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incongruous
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Middlemarch
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incongruous
Used In
Middlemarch
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  • Does it seem incongruous to you that a Middlemarch surgeon should dream of himself as a discoverer?
  • He knew that this was like the sudden impulse of a madman—incongruous even with his habitual foibles.
  • The bright fire of dry oak-boughs burning on the dogs seemed an incongruous renewal of life and glow—like the figure of Dorothea herself as she entered carrying the red-leather cases containing the cameos for Celia.
  • Raffles, walking with the uneasy gait of a town loiterer obliged to do a bit of country journeying on foot, looked as incongruous amid this moist rural quiet and industry as if he had been a baboon escaped from a menagerie.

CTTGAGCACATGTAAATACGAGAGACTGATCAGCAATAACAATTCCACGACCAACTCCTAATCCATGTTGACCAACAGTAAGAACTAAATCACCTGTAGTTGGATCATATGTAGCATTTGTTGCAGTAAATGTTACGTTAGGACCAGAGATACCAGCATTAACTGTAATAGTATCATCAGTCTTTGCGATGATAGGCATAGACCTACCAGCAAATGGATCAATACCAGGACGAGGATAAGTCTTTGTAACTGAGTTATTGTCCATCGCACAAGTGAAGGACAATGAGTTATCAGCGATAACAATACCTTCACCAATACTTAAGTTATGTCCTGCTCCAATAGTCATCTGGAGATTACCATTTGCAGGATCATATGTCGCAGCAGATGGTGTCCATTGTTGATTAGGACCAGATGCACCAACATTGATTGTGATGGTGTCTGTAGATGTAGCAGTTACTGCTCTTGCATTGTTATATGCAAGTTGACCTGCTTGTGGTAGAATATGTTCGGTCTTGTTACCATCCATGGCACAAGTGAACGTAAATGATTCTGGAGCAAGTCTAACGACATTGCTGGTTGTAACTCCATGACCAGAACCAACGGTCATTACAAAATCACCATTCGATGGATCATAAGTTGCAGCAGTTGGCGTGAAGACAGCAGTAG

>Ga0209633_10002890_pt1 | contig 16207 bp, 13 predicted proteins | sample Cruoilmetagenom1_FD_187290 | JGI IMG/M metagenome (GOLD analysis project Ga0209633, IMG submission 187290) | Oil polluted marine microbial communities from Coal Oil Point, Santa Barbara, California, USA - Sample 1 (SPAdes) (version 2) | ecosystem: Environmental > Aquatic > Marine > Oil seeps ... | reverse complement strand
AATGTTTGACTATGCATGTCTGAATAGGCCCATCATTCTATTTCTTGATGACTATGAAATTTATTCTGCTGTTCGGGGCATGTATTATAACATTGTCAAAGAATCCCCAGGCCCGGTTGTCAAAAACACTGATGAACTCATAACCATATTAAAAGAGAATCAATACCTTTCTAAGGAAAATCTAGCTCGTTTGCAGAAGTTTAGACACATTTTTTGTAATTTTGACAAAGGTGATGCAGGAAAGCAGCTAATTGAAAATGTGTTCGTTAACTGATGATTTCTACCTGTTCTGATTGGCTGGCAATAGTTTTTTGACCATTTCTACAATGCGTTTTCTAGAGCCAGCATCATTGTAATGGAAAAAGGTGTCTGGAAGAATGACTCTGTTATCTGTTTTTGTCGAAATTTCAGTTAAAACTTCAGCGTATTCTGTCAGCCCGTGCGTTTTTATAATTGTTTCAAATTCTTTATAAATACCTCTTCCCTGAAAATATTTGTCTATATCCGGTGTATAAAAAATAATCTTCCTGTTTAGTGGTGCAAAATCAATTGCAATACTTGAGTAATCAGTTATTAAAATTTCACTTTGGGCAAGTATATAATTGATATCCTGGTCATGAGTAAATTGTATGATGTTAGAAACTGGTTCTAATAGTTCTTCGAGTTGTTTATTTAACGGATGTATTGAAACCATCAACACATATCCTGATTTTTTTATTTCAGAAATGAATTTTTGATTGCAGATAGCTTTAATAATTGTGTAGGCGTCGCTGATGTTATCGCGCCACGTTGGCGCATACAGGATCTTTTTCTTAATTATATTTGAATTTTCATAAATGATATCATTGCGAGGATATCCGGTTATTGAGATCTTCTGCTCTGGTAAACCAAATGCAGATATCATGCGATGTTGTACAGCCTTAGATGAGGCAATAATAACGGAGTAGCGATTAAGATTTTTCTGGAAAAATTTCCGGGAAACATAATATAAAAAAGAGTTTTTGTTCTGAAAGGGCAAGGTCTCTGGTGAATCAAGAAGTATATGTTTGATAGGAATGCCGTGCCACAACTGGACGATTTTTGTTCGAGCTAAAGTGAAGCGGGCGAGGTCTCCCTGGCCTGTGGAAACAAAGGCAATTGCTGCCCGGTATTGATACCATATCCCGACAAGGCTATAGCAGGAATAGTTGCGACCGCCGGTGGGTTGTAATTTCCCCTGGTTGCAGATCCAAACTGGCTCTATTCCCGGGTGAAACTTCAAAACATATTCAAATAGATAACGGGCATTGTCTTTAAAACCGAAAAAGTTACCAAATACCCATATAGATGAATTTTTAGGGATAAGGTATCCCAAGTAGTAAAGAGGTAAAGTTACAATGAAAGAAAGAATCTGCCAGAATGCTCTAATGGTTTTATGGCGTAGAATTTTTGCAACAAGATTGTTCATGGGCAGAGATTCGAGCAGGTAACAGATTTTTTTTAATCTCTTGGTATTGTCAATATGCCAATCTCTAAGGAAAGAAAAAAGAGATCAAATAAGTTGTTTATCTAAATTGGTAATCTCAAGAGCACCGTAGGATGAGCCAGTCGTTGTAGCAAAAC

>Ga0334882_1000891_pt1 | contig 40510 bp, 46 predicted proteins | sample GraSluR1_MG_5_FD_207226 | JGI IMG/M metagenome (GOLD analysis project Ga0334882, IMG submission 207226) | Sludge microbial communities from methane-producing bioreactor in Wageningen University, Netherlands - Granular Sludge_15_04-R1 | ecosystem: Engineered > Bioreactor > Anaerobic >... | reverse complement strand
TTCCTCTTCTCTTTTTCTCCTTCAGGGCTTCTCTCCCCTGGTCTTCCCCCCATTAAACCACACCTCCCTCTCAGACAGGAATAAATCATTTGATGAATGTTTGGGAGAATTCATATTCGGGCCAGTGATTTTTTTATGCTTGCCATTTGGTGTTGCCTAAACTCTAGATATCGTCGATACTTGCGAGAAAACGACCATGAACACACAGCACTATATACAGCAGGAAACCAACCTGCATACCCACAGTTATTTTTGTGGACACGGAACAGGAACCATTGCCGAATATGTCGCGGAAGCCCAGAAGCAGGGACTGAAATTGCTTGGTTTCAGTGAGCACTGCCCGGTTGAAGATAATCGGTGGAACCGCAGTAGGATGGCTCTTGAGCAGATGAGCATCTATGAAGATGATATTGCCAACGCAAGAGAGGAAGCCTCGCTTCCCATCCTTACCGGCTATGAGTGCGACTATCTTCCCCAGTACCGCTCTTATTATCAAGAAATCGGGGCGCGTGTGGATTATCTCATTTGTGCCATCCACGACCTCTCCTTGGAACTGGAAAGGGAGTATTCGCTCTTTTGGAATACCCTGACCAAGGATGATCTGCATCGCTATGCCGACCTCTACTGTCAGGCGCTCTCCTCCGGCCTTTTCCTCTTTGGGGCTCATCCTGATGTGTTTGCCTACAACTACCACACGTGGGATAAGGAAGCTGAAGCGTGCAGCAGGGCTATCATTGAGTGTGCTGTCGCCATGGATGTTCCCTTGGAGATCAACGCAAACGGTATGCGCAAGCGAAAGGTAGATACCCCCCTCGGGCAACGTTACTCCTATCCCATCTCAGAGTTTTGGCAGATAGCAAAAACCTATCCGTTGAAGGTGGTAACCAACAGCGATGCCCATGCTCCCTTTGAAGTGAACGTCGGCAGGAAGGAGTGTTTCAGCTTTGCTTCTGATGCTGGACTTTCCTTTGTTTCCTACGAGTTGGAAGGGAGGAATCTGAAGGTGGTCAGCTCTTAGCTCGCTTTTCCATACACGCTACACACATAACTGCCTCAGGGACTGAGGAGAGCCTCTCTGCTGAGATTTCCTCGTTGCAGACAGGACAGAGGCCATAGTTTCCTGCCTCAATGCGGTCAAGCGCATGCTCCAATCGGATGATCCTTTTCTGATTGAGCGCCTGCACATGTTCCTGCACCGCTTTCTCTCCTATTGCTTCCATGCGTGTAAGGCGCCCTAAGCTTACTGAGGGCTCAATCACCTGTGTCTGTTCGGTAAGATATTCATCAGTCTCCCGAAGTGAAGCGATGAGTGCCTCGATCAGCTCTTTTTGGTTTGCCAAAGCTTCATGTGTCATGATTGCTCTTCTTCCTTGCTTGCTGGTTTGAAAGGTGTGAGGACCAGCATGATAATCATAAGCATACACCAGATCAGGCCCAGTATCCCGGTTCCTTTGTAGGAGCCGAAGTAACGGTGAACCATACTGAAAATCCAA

• The black procession, when dismounted, looked the larger for the smallness of the churchyard; the heavy human faces and the black draperies shivering in the wind seemed to tell of a world strangely incongruous with the lightly dropping blossoms and the gleams of sunshine on the daisies.
  • Unwonted circumstances may make us all rather unlike ourselves: there are conditions under which the most majestic person is obliged to sneeze, and our emotions are liable to be acted on in the same incongruous manner.

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  • incongruous behavior
  • I have suffered a great deal from writers who have quoted this or that sentence of mine either out of its context or in juxtaposition to some incongruous matter which quite distorted my meaning , or destroyed it altogether.
    Alfred North Whitehead

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